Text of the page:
Posts Tagged ‘ Kevin Smith ’

The First Annual Academy Of Super Hero Film Awards

No matter how you feel about it, Thor : The Dark World was the final super hero/comic film in one of the biggest years for super films ever, still not a patch on last year but it was never going to be. Knowing that and seeing as we’re heading into award season I felt that now was the time to take 2013’s best comic films and dole out awards in the same categories as the Academy Awards but limit the field to comic book movies. Please comment below with your criticisms of my picks and feel free to pick your own. Oh and if you can pretend Kevin Smith is hosting it too that would be great.

Best Actor – Hugh Jackman (The Wolverine)

ImageThis was probably the closest call I had to make when compiling my list. On one hand we had Henry Cavill turning in a star making performance in Man of Steel, one which is going to walk him into a lot of high profile movie roles. On the other we had Hugh Jackman, Robert Downey JR and Chris Hemsworth returning to the roles they made famous but in grittier sequels. Even though I feel Cavill is the best acted Superman (not the most iconic yet though), I feel overall Hugh Jackman gave the best performance as a super hero this year. He took all the great features we have loved from his Wolverine over the past 13 years and added new layers of pain, regret and realism. It was his best outing as the razor clawed mutant and was the perfect precursor to the amazing looking X-men : Days Of Future Past. Continue reading

Man on a Ledge

The problem with Man on a Ledge is inconsistency. What we’ve got here is a film that wants to be Phone Booth, The Negotiator, Mission: Impossible and The Italian Job all at once.

So we’ve got the misunderstood-man-in-a-precarious-situation dynamic of Phone Booth, but none of the innovation. Instead of studying our hero’s psyche by simply watching him as the day unfolds – still Colin Farrell’s shining (Hollywood) moment – Man on a Ledge shoehorns in some of everybody’s favourite plot device: flashback narrative.

Then we’ve got the I-want-that-one-specific-cop-I-can-trust aspect of The Negotiator, but who the hell thought it’d be a good idea for Elizabeth Banks to play Kevin Spacey in this scenario? Don’t get me wrong, she’s cute and can act – loved her as the psychotic nympho in 40 Year Old Virgin – but I don’t want her talking me down off a ledge unless either Judd Apatow or Kevin Smith are writing her lines.

Finally we’ve got the Mission: Impossible/Italian Job scenes with Jamie Bell. What happened to that kid? Last time I saw him he was making Hayden Christensen look good in Jumper( These parts are pretty good, if absolutely fucking ridiculous.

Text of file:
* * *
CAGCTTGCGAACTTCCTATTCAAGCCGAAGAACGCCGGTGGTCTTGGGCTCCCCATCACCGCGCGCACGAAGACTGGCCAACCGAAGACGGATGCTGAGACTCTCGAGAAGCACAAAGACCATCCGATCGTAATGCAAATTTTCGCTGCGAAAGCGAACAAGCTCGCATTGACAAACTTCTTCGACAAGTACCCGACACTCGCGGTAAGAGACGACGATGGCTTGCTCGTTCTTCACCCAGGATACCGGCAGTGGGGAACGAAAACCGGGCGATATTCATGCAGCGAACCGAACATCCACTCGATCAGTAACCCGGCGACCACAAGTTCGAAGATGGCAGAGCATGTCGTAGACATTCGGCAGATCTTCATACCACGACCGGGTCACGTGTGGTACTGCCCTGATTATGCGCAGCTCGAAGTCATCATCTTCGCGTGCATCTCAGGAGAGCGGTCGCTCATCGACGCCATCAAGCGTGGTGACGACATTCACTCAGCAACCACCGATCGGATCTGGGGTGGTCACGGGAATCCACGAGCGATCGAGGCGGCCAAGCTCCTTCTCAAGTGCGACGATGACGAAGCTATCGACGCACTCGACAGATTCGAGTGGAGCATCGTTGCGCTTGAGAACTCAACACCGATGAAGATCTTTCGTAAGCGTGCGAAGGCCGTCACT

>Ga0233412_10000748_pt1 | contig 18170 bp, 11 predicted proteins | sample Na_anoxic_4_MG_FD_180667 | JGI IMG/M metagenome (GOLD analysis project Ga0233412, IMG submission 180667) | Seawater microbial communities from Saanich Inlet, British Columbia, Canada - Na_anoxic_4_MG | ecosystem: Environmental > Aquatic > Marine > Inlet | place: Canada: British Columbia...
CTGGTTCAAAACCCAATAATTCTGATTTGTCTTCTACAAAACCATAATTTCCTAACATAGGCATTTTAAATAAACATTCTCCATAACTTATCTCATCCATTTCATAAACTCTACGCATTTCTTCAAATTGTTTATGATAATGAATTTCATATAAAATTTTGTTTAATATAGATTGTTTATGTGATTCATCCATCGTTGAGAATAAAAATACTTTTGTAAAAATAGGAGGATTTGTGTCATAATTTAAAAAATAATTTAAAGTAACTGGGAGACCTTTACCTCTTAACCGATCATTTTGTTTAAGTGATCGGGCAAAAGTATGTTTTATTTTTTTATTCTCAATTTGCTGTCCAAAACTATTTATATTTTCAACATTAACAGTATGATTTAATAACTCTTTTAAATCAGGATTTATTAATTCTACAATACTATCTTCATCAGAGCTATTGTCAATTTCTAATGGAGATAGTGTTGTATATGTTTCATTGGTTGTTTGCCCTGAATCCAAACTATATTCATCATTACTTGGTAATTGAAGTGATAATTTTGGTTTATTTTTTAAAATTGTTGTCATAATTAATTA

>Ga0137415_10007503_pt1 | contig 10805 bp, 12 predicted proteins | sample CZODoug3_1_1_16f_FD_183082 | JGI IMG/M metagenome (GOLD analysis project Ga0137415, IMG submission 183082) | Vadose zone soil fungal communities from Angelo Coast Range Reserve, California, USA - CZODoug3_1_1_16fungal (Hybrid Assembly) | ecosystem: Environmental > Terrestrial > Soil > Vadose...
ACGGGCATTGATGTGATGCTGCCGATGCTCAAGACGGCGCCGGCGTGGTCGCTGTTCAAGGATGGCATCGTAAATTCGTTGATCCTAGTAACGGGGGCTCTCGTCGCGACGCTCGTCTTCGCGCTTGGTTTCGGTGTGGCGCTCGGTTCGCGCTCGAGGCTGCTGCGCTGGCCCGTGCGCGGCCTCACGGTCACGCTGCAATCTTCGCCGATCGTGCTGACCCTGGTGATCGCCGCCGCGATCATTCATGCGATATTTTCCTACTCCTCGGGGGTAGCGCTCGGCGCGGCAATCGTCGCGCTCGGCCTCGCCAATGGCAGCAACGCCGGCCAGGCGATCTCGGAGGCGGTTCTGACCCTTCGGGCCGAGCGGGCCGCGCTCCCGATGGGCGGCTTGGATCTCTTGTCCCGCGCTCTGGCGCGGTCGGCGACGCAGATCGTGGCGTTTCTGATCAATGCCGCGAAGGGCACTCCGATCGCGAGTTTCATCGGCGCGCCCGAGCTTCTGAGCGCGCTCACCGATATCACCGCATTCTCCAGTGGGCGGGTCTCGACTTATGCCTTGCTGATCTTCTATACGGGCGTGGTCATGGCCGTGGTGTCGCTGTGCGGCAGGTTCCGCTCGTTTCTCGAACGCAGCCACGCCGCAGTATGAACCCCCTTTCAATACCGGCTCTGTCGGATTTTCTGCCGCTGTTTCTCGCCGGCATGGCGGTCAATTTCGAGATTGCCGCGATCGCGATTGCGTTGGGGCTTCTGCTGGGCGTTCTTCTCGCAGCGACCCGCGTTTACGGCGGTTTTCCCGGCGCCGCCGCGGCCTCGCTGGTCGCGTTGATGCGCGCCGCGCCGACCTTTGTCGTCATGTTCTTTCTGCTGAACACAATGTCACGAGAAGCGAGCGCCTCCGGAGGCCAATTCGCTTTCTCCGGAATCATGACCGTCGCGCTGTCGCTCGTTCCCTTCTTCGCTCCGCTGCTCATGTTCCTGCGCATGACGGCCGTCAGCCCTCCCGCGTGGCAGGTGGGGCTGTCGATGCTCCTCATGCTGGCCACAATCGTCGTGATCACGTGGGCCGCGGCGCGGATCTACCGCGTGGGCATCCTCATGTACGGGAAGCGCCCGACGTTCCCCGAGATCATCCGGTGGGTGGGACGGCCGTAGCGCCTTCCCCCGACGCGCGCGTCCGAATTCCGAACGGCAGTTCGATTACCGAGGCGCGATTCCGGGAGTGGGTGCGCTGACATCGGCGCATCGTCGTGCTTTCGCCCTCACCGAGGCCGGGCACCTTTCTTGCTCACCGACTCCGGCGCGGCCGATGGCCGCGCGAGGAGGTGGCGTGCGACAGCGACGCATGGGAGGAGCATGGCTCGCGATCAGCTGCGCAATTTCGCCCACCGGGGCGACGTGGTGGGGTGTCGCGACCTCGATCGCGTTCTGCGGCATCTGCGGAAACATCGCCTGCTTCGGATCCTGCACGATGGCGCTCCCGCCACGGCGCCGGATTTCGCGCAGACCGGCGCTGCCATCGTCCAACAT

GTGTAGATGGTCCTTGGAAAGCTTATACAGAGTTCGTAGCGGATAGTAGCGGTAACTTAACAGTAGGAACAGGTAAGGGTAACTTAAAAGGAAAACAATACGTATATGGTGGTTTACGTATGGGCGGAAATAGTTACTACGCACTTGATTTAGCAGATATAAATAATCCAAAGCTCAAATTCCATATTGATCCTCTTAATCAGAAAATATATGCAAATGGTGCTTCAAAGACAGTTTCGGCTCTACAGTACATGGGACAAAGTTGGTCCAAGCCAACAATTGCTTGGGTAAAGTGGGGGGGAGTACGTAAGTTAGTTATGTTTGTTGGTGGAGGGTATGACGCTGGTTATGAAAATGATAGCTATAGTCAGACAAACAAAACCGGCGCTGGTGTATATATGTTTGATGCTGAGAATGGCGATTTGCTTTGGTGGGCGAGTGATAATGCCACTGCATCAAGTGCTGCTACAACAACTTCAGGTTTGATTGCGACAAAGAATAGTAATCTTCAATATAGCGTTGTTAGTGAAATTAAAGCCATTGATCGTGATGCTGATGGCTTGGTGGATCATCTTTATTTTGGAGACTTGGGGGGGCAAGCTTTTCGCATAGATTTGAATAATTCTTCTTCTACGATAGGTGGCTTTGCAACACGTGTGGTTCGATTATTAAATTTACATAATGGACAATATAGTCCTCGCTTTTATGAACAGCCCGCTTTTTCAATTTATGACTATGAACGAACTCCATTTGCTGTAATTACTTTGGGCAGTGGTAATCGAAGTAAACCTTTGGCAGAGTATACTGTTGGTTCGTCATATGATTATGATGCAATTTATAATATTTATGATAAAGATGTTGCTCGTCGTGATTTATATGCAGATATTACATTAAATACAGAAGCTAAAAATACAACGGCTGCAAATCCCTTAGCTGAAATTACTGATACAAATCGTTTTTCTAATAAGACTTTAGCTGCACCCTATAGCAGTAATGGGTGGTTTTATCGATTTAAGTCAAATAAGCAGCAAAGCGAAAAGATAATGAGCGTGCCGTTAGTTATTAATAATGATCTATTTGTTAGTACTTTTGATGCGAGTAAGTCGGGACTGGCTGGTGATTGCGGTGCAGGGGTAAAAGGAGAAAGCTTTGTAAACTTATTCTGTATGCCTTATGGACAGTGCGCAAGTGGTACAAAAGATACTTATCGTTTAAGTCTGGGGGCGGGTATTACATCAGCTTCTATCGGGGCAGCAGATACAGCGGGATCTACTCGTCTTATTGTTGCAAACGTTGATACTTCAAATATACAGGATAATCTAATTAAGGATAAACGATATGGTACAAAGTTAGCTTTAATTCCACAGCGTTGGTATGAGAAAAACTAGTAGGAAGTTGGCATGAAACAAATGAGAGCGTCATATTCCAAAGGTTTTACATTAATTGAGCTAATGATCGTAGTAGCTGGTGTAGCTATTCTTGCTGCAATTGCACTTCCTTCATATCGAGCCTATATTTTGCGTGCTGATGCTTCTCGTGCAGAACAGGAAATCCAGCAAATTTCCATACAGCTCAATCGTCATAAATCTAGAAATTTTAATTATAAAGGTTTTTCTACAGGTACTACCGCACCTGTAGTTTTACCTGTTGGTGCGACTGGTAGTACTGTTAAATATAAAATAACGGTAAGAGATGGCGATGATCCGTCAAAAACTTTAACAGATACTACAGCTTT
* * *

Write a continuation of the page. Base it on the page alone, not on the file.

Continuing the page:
It’s not giving anything away to tell you that Bell plays Ledgeman(not in the good way)’s brother. Or that Ledgeman isn’t actually suicidal. He’s causing a major ruckus right across the street from the building his brother is concurrently breaking into (with improbably skilful girlfriend in tow) in order to keep attention away from said building long enough for brother Bell to find proof that Ledgeman is innocent of the crime he’s “about to jump off a building over”.

It’s preposterous. As far as I could tell from the backstory, the brother is a regular guy with a girlfriend who used to “break into houses and shit”, and here he is bypassing sophisticated security systems and Tom Cruising his way through ventilation shafts in order to burglarise an impenetrable vault and crack the top-of-the-line safe within. But fuck it – Jamie Bell is awesome, and fun to watch – so I’m gonna let him have this one. Better if the girlfriend wasn’t there though – Zero chemistry and a useless character.

It’s an alright movie. Sometimes the dialogue is spot on, character-authentic and fresh, other times it’s lame, cliché and insultingly expositional. The exchanges between Bell and Ledgeman are the highlight, but again this is mostly down to Bell’s personal magnetism. Where’s Jamie’s flashback?

You might have noticed I havn’t mentioned the actor who played Ledgeman. That’s either because he was so in character that I couldn’t see him as anything but a Man on a Ledge, or because Sam Worthington literally cannot act and has the dead eyes of a gay shark.

Ed Harris and Titus Welliver do a bang-up job as the primary antagonists, though that’s pretty much a go-to role for both of them now. William Sadler has great fun playing the inexplicably helpful bellhop.

The world and the press watching below are suitably unsympathetic, alternating between chanting for him to jump and jostling for some face-time with one of the camera crews – which makes their turn upon discovering the true nature of Ledgeman’s plight all the more convincing.

For all its faults, the man-on-a-ledge diversion is actually a pretty clever idea. It’s fun to watch Ledgeman manipulate the macabre crowd – miming jumping in order to produce a swell of noise from the mob, masking Bell’s explosive entry into the action; or throwing fistfuls of cash into the throng, causing a mad scramble that impedes the security detail below – buying Bell some much needed time to make his escape. Plus, silly as it is, Ledgeman’s ultimate moment of redemption – his Shawshank moment, if you will – is tremendously satisfying.